Enter the Horse
For my first Chinese New Year proper, I wasn’t quite sure what to expect. We were about to leave behind the slippery Year of the Snake, and a bolder beast would come cantering towards us: enter the Year of the Horse.
The plan was to host the Hastings Massive’s Nicki and Rolley at mine, then venture to theirs via a tourist-esque trip to Shanghai. Plan it seems is a strong word, perhaps idea would have been a better – looser - term.
Superstars that they are, the pair boarded a 13 hour sleeper bus and arrived just up the road in Shanghai. Adamant that we’d visit the world’s largest city - also known as the Pearl of the Orient - in the coming days, I encouraged them to skip the tourist bit so the three of us could get lost together.
Incredibly, and disappointingly, almost all of the local shops and eateries close for the entire 10-day holiday. Owners and employees across the country take this time to head back to their home towns during the largest annual human migration in the world.
All the amazing dishes I’d promised them were nowhere to be found. Instead Rolley managed to knock up a few spectacular delights, mainly by combining noodles with just about anything else we could find. The rest of the time we survived on western-style foods at over-priced restaurants or Maccy Ds.
Still feeling a little fuzzy-headed from the night before, we headed out to meet the gang on what we presumed was New Year’s Eve eve. Alas without adequate funds or any remotely appropriate attire, we were bemused to discover New Year’s Eve was actually that very night.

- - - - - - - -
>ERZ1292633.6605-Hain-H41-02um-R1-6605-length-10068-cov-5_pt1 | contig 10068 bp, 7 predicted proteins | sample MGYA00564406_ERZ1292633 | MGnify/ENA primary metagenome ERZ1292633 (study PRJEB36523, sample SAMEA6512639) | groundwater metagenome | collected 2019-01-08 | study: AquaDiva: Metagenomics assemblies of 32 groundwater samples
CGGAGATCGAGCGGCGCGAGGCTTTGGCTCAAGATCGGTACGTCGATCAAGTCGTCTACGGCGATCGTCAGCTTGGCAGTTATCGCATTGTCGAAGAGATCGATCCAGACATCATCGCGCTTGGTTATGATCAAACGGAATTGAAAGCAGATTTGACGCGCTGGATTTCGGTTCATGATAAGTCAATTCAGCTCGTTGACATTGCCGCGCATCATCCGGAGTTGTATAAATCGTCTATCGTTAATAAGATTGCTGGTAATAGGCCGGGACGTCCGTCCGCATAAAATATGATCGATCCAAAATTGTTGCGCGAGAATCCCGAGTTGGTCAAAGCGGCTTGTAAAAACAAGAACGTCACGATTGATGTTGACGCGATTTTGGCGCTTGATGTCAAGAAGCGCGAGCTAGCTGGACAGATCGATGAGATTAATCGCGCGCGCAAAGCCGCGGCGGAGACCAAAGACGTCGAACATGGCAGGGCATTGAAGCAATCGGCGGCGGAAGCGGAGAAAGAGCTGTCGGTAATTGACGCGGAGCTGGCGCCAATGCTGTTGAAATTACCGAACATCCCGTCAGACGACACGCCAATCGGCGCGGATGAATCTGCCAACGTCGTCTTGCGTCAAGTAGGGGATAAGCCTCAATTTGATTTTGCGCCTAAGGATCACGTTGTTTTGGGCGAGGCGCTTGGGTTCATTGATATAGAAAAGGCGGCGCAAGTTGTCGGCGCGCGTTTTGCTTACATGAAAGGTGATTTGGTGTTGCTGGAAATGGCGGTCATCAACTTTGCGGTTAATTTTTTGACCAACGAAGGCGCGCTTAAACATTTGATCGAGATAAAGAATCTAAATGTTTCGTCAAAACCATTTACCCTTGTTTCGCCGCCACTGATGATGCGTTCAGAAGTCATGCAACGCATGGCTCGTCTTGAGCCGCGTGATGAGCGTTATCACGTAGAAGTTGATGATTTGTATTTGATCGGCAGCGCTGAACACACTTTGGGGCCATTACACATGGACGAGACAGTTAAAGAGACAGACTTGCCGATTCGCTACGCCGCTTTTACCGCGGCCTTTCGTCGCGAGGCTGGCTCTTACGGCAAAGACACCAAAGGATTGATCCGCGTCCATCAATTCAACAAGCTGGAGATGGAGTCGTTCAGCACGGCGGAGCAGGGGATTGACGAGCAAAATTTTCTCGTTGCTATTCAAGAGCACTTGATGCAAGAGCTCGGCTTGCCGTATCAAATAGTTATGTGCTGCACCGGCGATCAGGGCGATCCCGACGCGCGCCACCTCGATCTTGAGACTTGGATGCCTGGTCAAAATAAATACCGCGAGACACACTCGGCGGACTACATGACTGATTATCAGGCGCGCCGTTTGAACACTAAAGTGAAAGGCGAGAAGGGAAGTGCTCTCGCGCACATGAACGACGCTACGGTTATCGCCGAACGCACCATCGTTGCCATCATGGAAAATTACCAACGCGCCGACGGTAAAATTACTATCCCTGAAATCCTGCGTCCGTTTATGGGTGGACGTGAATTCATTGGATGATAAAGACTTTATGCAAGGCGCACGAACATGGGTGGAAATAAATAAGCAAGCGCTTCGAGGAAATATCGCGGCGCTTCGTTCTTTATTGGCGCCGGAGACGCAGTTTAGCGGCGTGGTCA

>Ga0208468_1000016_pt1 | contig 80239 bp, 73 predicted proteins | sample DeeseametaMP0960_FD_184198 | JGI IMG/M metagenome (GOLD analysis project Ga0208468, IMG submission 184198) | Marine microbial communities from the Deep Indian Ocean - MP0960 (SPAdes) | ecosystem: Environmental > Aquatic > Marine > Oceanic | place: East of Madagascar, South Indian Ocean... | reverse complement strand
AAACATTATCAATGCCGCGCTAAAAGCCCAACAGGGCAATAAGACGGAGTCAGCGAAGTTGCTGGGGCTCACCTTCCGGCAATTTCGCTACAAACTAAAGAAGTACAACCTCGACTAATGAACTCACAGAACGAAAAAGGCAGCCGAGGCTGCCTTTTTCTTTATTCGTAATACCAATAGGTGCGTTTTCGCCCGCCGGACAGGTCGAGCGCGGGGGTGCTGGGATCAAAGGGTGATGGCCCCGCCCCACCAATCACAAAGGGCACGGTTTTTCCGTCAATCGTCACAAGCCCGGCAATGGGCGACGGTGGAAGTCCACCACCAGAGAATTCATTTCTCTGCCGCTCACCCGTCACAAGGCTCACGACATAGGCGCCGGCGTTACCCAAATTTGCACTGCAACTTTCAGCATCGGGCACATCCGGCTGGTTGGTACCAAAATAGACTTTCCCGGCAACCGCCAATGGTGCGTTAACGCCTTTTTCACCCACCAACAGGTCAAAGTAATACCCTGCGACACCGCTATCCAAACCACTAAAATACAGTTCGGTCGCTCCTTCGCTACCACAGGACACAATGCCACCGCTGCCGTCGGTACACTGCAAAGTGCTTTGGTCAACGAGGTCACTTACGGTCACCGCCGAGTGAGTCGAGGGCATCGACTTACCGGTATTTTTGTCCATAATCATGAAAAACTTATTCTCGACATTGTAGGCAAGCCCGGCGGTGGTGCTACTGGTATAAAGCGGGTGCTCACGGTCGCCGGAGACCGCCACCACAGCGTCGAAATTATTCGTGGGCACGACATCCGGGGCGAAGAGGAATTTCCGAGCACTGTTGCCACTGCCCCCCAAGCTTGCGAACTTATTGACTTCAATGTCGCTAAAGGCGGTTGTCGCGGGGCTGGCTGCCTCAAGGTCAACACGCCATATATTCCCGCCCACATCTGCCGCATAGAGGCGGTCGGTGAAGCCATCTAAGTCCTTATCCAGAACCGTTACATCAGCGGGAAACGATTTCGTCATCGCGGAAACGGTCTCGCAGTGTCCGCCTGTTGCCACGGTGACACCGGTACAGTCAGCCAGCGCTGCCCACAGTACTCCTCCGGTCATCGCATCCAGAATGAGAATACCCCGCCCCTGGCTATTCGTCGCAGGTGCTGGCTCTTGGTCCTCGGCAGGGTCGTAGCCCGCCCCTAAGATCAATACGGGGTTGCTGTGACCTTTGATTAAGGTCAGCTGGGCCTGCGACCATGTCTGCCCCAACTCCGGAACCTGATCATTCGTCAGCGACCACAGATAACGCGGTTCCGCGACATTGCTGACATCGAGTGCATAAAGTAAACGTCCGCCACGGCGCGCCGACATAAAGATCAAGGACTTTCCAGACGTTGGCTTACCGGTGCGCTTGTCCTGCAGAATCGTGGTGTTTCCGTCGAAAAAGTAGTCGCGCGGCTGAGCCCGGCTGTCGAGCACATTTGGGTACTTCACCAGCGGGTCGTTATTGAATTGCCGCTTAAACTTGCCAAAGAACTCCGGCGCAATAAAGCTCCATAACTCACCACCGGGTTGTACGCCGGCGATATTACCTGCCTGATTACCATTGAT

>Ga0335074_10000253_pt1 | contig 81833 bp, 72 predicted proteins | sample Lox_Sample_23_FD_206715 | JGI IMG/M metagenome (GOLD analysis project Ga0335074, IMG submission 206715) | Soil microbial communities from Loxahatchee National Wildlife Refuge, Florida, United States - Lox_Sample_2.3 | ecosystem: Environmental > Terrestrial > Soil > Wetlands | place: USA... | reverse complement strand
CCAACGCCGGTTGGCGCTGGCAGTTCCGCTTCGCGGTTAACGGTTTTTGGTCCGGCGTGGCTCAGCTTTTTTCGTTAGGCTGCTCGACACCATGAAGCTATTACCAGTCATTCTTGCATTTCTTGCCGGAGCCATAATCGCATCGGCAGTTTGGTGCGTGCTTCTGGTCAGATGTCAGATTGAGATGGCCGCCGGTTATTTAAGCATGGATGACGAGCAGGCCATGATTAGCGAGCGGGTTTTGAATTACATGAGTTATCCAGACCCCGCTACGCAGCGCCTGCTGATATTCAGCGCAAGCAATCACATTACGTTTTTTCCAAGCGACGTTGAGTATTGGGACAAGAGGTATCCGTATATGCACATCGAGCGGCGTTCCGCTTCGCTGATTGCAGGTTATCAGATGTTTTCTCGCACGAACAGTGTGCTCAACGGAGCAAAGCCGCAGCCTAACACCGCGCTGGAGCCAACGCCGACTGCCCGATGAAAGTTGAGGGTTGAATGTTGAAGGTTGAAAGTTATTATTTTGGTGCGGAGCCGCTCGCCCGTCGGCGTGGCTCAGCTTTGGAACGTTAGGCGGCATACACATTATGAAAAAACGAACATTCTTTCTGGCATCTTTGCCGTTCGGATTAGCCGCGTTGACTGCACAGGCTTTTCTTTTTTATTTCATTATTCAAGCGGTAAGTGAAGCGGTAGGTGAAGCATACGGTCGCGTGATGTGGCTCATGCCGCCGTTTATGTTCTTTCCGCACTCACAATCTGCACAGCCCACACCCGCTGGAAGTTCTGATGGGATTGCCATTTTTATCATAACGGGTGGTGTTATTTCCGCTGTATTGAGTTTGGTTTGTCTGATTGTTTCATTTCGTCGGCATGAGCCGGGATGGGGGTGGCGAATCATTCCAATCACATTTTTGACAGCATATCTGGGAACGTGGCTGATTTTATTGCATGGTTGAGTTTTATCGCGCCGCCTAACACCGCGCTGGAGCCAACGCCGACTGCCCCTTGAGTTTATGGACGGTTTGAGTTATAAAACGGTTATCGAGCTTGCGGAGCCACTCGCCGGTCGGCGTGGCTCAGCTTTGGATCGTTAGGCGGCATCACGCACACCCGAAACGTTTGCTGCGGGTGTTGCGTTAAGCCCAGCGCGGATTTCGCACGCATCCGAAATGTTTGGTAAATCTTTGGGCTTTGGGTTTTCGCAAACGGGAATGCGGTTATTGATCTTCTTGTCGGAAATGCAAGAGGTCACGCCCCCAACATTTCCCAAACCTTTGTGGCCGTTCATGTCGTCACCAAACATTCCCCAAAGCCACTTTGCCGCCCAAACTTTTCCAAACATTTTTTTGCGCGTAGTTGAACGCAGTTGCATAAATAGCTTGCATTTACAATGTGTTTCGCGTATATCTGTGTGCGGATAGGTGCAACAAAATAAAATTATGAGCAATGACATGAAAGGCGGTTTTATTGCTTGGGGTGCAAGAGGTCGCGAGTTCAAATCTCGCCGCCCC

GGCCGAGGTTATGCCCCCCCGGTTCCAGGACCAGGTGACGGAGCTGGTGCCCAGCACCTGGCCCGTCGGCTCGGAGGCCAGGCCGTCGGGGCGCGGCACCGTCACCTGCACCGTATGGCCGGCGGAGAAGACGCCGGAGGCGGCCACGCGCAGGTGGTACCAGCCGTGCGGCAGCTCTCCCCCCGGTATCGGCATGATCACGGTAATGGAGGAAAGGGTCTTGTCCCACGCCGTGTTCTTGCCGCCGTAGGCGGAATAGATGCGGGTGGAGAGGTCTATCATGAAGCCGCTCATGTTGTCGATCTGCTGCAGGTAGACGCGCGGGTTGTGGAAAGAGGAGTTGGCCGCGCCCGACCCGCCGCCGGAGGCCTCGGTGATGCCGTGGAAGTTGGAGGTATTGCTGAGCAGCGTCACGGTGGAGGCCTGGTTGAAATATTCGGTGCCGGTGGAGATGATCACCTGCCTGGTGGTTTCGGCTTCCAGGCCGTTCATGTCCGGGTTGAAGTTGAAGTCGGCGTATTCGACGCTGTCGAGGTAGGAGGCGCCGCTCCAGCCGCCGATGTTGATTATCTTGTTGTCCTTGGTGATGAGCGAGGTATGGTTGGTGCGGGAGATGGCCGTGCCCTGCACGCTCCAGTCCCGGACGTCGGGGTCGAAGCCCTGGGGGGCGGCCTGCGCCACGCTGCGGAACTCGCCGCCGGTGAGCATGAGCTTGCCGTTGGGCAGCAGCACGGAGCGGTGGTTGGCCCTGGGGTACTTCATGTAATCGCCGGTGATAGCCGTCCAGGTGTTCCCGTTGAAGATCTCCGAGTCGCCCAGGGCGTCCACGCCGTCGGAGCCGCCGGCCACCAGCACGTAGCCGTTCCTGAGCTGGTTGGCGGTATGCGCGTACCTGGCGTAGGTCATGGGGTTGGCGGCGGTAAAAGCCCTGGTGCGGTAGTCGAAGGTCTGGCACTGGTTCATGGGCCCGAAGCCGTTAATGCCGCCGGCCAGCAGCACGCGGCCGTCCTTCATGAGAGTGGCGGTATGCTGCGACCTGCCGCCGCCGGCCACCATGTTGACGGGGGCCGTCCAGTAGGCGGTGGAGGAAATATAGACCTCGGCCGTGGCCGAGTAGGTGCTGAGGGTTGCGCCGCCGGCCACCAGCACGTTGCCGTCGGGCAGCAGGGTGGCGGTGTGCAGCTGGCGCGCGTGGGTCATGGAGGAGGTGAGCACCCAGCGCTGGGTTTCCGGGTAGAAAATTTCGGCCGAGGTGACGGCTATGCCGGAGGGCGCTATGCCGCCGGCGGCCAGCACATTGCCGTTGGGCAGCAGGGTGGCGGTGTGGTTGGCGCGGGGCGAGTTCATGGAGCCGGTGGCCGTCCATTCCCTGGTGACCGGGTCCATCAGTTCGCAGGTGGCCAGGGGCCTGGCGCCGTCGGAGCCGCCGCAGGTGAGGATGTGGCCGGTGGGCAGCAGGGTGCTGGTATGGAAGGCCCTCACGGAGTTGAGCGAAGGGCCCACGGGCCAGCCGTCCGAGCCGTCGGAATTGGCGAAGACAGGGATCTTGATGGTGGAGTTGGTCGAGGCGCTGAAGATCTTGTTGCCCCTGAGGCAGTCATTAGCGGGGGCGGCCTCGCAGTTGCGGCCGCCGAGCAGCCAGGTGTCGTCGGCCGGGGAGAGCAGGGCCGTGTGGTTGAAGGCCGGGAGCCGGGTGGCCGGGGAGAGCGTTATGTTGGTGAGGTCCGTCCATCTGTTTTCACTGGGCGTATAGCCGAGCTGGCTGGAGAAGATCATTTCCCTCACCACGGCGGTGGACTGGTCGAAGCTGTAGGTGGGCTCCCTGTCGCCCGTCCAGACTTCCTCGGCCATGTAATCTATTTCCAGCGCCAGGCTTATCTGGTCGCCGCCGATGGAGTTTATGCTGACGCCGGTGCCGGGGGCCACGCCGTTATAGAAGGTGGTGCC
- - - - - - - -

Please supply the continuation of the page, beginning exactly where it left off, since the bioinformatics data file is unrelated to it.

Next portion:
It’s weird to think on one night over 1.3 billion people become a year older. Here, as it is in other countries including South Korea and Vietnam, you get a year older with every turn of the year; and not every birthday as we do in the west.
After our delicious meal at one of the city’s finer establishments, feeling the early effects of the beverages, we hit the streets to join the country in lighting fireworks by the roadside.
Like teenage kids rebelling against all we’ve been taught from our respective countries, we – the city’s most responsible and highly respected bunch of professional teachers - held fireworks like futuristic swords as they shot out multicoloured flares with a bang. Naturally, we didn’t aim for each other directly. Instead we opted to merely skim the heads of the others.
Still none the wiser to what the traditional Chinese New Year’s Eve entails, but much merrier, we finished another vital bar session; then popped out for the midnight hour to light our grand finale. This time we weren’t so fortunate to all escape unharmed. G-brother Man aka Gareth Goodman got his little bottom slapped a cheeky stray. Some call it karma. Others call it horseplay.
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